Archive for the ‘reading apps’ Category

iPad App Review: Wild About Books by Judy Sierra

February 17, 2011

I don’t usually review books here on Literacy Toolbox.  Instead I tend to save book reviews for Picture This! Teaching with Picture Books.  More often than not, as I read a picture book, I read it with an educator frame.  In other words, how can I use this book in the classroom?  And so, books I review tend to find themselves on my educator blog.

However, I have come across several books lately that I feel parents would find helpful as well.  So, this month on Literacy Toolbox, I will share books or apps that I have recently read and/or played with my kids.

Wild About Books App

Since we purchased our iPhones several years ago, I have been on the lookout for great, quality book apps to entertain my children in times when we must wait somewhere.  Then we purchased our iPad and I continued the search.  It’s been slow going.  I have very specific criteria I look for in e-books for my children.  I want them to be interactive, but provide as much of a natural reading experience as it can.  I want the book to entertain and engage them in their reading.  I really prefer that they are quality picture books that I would read to my children anyway.

My children are very particular, too.  If it doesn’t grab their attention, it’s usually not an app that they will go back to.  Many of the apps they do return to have some kind of interactive/game component.  I don’t think that the e-book will ever “replace” the traditional book for my children, but I do think that it’s important for them to understand and learn how to navigate the e-book experience.

I was already familiar with the How Rocket Learned to Read app, when I came upon the Wild About Books app, both by Random House Children’s Books.  My friend, Susan (@bookchook), wrote a fantastic post about picture books and how important they are to readers and embedded in the post was a video of the Wild About Books app, which I promptly downloaded.  The app is $2.99 which to me is completely reasonable!  I have the hardback version of the book as well, which I’m sure cost me at least $14.00.

The story is another great way to motivate readers.  What happens when Ms. McGrew drives her bookmobile into the zoo?  Why the animals learn to read of course – and love to read, too!

The Wild About Books app is the electronic version of  Wild About Books by Judy Sierra and illustrated by Marc Brown.  This app is a bit simpler in that it doesn’t have corresponding games, like How Rocket Learned to Read.  It is just the book.  However, you can have the book read to you, or you can read it yourself.  The fantastic part of the electronic version of this book is that it really brings the traditional book alive.  The illustrations, amazing in the traditional book, move and pop in the electronic version.  Children can click on different parts of the illustrations and make different animal sounds or make them move.  They can hear the train whistle or the bookmobile’s horn honk.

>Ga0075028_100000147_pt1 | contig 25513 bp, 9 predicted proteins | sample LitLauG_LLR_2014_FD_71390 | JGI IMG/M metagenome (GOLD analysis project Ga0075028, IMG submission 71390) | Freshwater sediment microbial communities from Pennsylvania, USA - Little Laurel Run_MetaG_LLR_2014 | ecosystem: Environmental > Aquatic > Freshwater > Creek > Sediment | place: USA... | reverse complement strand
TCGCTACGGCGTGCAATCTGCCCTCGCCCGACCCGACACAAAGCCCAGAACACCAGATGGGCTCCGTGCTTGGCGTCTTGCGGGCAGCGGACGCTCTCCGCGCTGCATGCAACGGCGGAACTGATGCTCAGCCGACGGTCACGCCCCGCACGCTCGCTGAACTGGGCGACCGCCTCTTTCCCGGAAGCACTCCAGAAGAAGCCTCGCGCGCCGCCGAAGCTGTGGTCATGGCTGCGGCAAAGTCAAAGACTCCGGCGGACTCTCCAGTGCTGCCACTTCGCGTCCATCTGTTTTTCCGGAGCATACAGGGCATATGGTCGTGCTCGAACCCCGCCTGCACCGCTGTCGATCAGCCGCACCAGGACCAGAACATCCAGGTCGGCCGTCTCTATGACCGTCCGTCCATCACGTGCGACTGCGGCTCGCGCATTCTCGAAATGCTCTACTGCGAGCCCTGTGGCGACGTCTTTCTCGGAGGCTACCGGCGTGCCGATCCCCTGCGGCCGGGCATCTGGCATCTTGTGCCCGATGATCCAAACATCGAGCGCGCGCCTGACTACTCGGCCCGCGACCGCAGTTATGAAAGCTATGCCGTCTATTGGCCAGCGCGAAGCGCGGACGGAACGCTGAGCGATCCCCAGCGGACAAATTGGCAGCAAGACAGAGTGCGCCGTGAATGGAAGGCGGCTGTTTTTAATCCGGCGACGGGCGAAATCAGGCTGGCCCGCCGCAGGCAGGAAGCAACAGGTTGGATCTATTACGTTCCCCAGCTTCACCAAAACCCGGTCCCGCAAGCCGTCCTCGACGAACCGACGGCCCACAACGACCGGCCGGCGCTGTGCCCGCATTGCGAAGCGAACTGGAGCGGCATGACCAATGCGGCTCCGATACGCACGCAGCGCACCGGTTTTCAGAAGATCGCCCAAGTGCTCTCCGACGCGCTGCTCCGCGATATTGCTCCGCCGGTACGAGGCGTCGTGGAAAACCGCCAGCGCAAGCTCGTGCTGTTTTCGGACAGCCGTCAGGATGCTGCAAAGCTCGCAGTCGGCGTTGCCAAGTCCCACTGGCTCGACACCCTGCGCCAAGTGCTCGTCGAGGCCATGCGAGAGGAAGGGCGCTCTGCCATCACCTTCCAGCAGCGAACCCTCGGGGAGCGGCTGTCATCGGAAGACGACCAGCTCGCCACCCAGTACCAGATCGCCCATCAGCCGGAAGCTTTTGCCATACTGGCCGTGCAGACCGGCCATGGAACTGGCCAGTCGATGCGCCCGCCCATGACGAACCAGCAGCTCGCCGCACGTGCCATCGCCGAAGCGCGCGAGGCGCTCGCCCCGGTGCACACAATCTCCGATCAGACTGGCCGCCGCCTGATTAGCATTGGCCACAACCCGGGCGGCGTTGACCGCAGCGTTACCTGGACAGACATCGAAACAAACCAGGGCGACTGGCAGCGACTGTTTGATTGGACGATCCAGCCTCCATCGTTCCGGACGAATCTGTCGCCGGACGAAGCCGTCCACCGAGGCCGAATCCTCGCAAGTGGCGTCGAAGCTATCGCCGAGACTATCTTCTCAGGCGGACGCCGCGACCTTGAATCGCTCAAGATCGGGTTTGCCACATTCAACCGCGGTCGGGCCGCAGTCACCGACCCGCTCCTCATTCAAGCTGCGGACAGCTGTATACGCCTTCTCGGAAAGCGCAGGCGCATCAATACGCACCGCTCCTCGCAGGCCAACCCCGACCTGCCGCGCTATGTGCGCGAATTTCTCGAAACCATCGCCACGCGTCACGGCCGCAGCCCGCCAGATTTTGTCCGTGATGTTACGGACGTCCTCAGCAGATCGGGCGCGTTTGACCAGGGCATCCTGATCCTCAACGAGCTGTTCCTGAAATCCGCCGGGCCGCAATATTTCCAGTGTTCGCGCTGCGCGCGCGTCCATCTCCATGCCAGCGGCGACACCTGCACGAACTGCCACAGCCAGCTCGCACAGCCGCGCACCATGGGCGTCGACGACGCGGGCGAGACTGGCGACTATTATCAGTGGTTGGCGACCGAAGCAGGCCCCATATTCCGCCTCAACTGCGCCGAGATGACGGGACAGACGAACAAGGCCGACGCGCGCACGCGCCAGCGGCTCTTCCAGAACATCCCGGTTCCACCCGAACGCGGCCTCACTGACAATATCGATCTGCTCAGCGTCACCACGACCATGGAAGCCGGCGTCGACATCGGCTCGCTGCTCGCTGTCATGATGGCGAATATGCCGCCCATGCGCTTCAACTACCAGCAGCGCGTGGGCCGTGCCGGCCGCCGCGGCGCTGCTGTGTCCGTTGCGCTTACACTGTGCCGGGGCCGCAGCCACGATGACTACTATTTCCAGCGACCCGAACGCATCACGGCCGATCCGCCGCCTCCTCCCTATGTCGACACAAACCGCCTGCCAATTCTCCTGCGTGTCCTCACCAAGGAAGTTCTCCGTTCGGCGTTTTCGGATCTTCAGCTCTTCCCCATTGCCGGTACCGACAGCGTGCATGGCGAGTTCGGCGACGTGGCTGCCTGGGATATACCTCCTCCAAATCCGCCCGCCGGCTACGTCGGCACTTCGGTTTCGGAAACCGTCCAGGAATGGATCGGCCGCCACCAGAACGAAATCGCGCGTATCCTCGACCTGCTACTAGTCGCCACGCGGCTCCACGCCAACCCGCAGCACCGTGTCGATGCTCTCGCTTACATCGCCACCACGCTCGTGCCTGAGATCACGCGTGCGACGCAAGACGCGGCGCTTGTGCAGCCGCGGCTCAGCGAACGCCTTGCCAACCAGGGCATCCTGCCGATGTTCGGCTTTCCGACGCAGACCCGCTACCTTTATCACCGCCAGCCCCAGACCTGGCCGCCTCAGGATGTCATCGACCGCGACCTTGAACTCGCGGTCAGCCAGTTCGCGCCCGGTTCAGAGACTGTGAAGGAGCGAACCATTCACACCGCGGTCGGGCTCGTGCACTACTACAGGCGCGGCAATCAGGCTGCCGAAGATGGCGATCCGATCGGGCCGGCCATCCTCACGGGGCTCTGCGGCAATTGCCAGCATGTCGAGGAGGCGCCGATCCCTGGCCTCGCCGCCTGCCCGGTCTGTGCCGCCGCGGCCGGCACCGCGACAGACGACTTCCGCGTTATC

If you have a reader who needs a little motivation, consider downloading this app.  Your child will have fun interacting with the story, as it is being read to him.  Or, encourage him to read the book himself.  The next time you are stuck somewhere, you will have a quality picture book for your child to read.  The fact of the matter is, prior to downloading either Wild About Books or How Rocket Learned to Read, I had already purchased the traditional books.  I’m perfectly happy to purchase both if the books are high quality.  Both of these picture books are and so are their electronic counterparts!

I want my children to be able to download quality books for our iPad or iPhone.  Up until now, I have not been happy with the quality of books available for children.  I have been patiently waiting for children’s book publishers to create book apps for the iPad and iPhone.  I’m glad the day is finally here.  I hope more publishers will jump on the bandwagon.

©2011 by Dawn Little for Literacy Toolbox. All Amazon links are affiliate links and may result in my receiving a small commission. This is at no additional cost to you.

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iPad App Review: How Rocket Learned to Read by Tad Hills

February 15, 2011

I don’t usually review books here on Literacy Toolbox.  Instead I tend to save book reviews for Picture This! Teaching with Picture Books.  More often than not, as I read a picture book, I read it with an educator frame.  In other words, how can I use this book in the classroom?  And so, books I review tend to find themselves on my educator blog.

However, I have come across several books lately that I feel parents would find helpful as well.  So, this month on Literacy Toolbox, I will share books or apps that I have recently read and/or played with my kids.

How Rocket Learned to Read App